For the East Bay art scene, 2015 was a year characterized by ambivalence. As the months wore on, more and more artists began expressing a shared sentiment: They were wavering between being motivated by the rich and diverse creative community that the East Bay has to offer and exhausted by a constant fear of displacement and cultural erasure.
In July, Rock Paper Scissors Collective, a community arts center and Art Murmur founding member that existed on 23rd Street and Telegraph Avenue for eleven years, announced that it could no longer afford its rent. Soon after, drummers, churches, and community centers began receiving noise complaints. A young muralist was shot in West Oakland while completing a community-fueled mural project. And Mills College nearly shut its legendary Book Art department due to budget cuts.
But in the face of this challenging reality, disparate corners of the art community have banded together, spurred by a sudden sense of urgency. Under the leadership of the newly formed Oakland Creative Neighborhoods Coalition, drummers, dancers, curators, artists, and pastors have been strategizing ways to demand security for crucial art spaces in the city. Meanwhile, the Black Artists on Art project began building a roster of Black artists and organizing a radically inclusive showcase of their work in order to ensure representation for Black artists both locally and internationally.
In terms of artwork, that ambivalence emerged as a heightened drive to amplify voices and perspectives often excluded from mainstream discourse coupled with a perpetuation of the Bay Area’s long-held inclination for conceptual experimentation. At best, that intersection produced forward-thinking work that feels, in many ways, distinctly exemplary of contemporary East Bay culture. Following is my list of the ten best East Bay art shows, art projects, and poetry releases of 2015, in chronological order.
A Hole in Space (Oakland Redux)
By Ellen Sebastian Chang and Maya Gurantz
In late January, artists Ellen Sebastian Chang and Maya Gurantz set up a portal between Cole Hardware on College Avenue in Rockridge and Youth Employment Partnership on International Boulevard in East Oakland. They discreetly installed cameras, projectors, and mics, transforming each storefront into a video chat platform connecting unsuspecting pedestrians on either side. Mostly, passersby ogled in bewilderment, sometimes they ran past in fear, and on rare, magical occasions they stopped to engage in conversation with someone on the other side. The project was based on a famous 1980 installation entitled A Hole in Space, which used the same concept to connect pedestrians in Los Angeles and New York City. But Chang and Gurantz’ version flipped the initial piece on its head by connecting two communities that are geographically close yet, in many ways, worlds apart. In doing so, it crucially reminded Oakland residents to always acknowledge their neighbors.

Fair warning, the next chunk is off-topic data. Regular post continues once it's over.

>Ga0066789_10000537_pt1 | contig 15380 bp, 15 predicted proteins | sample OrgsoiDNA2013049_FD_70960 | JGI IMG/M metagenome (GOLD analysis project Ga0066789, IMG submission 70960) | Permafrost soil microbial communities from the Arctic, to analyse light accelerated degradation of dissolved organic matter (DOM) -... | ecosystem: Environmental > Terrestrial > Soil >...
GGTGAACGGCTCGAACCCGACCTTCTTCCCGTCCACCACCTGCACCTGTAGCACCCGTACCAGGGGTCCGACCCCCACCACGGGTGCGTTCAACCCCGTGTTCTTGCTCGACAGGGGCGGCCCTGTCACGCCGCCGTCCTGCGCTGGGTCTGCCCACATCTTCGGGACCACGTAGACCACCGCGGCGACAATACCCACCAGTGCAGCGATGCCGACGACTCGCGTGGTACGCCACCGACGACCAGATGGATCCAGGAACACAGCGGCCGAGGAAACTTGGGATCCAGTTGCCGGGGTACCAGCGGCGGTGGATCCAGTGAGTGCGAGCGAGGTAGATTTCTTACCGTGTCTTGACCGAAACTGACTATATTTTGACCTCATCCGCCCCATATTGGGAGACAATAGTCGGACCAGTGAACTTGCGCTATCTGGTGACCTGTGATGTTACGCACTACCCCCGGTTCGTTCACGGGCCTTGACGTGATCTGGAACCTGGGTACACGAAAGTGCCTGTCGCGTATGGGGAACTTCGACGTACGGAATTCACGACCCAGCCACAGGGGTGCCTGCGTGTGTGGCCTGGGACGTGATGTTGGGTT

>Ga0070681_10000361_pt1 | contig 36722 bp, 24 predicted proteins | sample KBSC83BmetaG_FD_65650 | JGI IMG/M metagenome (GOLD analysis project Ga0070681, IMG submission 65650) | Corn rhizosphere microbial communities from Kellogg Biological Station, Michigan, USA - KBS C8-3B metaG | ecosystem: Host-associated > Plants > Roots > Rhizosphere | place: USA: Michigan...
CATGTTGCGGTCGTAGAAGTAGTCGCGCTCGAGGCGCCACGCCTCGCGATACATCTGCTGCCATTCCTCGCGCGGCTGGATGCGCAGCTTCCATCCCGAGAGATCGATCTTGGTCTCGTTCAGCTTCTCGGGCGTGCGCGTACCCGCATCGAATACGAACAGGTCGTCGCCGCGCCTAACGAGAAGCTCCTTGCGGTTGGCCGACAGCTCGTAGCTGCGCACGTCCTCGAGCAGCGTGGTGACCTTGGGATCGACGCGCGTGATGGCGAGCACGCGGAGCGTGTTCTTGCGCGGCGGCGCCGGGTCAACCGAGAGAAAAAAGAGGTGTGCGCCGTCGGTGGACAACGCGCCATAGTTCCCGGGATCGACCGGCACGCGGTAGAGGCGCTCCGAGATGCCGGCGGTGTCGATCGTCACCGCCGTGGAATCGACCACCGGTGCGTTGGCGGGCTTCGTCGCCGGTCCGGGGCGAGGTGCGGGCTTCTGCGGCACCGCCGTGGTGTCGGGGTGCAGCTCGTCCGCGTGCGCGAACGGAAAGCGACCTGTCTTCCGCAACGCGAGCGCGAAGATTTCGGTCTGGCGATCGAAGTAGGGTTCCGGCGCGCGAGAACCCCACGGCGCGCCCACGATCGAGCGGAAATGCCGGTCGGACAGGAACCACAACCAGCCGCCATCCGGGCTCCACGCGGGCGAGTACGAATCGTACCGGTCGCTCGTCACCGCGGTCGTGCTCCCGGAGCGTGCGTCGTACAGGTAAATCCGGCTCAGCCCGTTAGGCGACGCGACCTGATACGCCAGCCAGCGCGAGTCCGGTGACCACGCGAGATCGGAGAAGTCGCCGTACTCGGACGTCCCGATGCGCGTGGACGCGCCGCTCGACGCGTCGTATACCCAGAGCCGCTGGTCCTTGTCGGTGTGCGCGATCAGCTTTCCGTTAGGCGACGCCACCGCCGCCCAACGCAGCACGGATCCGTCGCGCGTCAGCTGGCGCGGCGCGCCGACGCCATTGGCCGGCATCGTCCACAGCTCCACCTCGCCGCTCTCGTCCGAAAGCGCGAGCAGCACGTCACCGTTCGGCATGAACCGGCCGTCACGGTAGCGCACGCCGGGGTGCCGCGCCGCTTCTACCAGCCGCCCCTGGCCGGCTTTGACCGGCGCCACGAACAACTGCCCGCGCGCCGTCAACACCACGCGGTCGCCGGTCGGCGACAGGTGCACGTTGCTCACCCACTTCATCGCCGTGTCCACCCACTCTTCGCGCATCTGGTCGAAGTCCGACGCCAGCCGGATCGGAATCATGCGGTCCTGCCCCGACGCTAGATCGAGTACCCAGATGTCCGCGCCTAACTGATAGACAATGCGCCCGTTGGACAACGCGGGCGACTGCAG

By Michelle Dizon
Oakland Museum of California
This year, the Oakland Museum of California offered a number of excellent shows highlighting local culture. Fertile Ground: Art and Community in California was an ambitious survey of important artists throughout Bay Area history, ranging from Diego Rivera to Barry McGee, while Who is Oakland? highlighted a diverse array of prominent local voices attempting to answer that impossible question through art. But Drifting Islands (April through November) was its most thoughtfully challenging show this year. Michelle Dizon, a Filipino-American former Oakland resident, presented three experimental films unpacking the LA riots, systems of production in the Philippines, and breast cancer-related trauma. Probing into each, Dizon used formal techniques to relay her philosophical musings in a way that questioned the nature of representation altogether, solidifying the museum’s willingness to feature both traditional and avant-garde cultural homages.
By Amy Berkowitz
Timeless, Infinite Light